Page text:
15 February 2006
Charles Bartlett "Bart" McGuire, an emeritus professor of public policy known for his work on the first mathematical framework to predict travel and route choices in urban transportation systems, died Jan. 23 at age 80 at Kaiser Permanente Medical Center in Richmond. He had been suffering from cancer.
Colleagues described McGuire as a creative, inquisitive, and brilliant mathematician and economic theorist who was keenly interested in research with potential practical applications to national defense, the environment, criminal justice, and energy. He made wide-reaching contributions in such fields as economic organization, price theory, decision analysis, and regulation.
A native of Minneapolis, McGuire earned a bachelor's degree in political science and economics at the University of Minnesota in 1949 and a master's degree in economics at the University of Chicago three years later.
McGuire started working for RAND in 1954, joining the Berkeley School of Business Administration in 1961 at the urging of the business school's Thomas Marschak and Roy Radner, an economist and statistician he had worked with at the University of Chicago and at RAND before Radner joined Berkeley's business school.
At RAND, McGuire and Radner had developed a "command and control" computer-simulation model to help develop communication policies and rules to minimize the risks of accidental nuclear war, Radner recalled.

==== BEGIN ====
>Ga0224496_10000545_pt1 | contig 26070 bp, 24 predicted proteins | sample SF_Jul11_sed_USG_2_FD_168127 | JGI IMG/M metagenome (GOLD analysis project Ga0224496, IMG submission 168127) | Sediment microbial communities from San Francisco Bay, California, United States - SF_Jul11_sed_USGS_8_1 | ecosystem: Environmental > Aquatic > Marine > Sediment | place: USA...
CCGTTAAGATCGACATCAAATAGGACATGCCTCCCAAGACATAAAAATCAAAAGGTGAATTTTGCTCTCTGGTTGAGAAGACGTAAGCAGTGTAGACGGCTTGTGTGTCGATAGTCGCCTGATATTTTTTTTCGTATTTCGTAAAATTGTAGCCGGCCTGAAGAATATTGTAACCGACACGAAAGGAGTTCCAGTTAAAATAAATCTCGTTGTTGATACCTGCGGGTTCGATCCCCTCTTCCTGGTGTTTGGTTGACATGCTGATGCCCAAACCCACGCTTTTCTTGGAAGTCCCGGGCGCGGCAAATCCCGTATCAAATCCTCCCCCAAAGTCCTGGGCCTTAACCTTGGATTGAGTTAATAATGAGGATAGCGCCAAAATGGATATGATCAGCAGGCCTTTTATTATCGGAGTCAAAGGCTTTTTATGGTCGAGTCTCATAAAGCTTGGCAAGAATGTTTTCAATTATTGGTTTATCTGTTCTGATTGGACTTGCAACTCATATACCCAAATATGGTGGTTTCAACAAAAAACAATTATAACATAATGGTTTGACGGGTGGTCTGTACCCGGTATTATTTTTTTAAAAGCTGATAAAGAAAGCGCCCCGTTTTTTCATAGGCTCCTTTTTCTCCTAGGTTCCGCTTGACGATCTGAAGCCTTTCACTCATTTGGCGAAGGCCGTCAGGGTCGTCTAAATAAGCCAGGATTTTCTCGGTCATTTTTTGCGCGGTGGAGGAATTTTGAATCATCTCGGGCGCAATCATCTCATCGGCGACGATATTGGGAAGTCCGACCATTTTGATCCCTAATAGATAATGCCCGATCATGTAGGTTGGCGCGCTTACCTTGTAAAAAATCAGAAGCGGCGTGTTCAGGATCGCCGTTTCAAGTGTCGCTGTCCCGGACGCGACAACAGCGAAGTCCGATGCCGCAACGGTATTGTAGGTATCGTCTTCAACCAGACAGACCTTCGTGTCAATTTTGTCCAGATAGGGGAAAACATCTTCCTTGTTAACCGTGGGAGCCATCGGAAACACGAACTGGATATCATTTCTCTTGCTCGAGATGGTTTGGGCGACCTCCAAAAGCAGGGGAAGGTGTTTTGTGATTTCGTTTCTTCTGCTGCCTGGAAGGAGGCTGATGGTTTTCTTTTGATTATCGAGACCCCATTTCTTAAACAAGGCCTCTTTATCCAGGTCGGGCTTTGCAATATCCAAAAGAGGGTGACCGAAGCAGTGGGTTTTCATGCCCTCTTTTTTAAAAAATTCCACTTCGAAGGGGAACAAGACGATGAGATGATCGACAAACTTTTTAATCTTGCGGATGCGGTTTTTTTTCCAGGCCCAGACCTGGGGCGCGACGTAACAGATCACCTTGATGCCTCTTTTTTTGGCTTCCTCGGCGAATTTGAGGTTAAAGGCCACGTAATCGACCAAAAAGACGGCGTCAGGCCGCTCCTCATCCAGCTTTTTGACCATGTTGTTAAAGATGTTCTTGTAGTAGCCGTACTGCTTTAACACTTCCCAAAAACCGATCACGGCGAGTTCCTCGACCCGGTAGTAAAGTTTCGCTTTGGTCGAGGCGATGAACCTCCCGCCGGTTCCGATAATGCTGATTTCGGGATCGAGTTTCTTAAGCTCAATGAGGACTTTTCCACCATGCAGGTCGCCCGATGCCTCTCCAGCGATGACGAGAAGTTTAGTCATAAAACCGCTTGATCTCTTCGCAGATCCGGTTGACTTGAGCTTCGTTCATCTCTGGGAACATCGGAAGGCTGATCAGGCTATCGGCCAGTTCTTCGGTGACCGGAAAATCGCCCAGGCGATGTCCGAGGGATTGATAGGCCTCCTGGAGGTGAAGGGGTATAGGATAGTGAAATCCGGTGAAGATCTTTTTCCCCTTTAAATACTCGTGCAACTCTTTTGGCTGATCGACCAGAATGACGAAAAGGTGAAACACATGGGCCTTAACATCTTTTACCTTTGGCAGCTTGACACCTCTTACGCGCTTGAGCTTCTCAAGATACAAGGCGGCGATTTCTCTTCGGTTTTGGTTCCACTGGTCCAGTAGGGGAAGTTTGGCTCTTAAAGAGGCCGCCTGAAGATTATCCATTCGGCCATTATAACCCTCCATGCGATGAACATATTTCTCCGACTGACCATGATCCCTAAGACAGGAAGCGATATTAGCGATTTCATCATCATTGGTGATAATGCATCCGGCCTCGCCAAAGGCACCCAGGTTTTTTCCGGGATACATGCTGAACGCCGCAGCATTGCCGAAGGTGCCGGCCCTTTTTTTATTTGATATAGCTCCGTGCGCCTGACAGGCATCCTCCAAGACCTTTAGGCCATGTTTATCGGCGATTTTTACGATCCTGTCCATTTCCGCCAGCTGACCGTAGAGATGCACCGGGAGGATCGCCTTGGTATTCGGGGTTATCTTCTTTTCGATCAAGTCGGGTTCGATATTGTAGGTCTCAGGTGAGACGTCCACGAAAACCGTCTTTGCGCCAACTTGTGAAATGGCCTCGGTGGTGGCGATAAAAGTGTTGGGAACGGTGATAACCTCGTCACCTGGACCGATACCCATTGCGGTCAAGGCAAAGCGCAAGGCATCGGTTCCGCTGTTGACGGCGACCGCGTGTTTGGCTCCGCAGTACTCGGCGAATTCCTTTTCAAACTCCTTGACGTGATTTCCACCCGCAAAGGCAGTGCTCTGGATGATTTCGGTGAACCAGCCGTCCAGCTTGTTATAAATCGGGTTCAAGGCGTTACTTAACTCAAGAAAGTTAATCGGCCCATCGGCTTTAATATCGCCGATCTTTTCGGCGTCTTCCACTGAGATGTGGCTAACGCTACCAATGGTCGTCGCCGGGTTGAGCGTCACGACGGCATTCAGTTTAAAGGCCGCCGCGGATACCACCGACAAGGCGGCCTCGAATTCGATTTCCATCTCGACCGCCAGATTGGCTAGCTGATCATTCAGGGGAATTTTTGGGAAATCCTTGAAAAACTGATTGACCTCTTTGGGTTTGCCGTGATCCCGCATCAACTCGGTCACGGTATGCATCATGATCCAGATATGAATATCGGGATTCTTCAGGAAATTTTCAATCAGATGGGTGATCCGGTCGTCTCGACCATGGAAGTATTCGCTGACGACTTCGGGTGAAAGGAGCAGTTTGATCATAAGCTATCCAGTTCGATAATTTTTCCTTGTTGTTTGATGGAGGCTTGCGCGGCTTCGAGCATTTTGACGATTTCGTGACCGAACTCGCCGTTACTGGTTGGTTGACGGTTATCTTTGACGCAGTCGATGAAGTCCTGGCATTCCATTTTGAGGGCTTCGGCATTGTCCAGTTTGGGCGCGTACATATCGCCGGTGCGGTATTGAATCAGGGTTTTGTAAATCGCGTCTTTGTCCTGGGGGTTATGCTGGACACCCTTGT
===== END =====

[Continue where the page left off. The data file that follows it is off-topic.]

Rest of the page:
In 1968, McGuire received a Guggenheim Fellowship and studied at the London School of Economics for a year. In 1971 he joined the faculty of the newly formed Graduate School of Public Policy at Berkeley, now the Goldman School of Public Policy. His decision to join the then-fledgling school "said an enormous amount about the academic value of this kind of work," said Lee Friedman, a professor at the Goldman School.
In 1975, McGuire was a visiting economist at the U.S. Department of the Interior. He helped develop a bidding system for the government to assess which firms should be allowed to prospect for coal on federal lands. The system is used by the government today to determine which companies should search for oil on government property, Friedman said.
From 1978 to 1983, McGuire served as chair of Berkeley's Energy and Resources Group. He retired from the campus in 1992, but returned from 1993 to 1994 as acting director of the UC Energy Institute, publishing several reports on decentralized power grids.
He is survived by his widow, Sally; son, Patrick McGuire of El Cerrito; stepchildren Clare Tipple Golec of Arcata and Nicole Tipple of Westhaven, Calif.; and brother, Mike McGuire of Stillwater, Minn. His first wife, Catherine, died in 1985.
No memorial services are planned, at McGuire's request.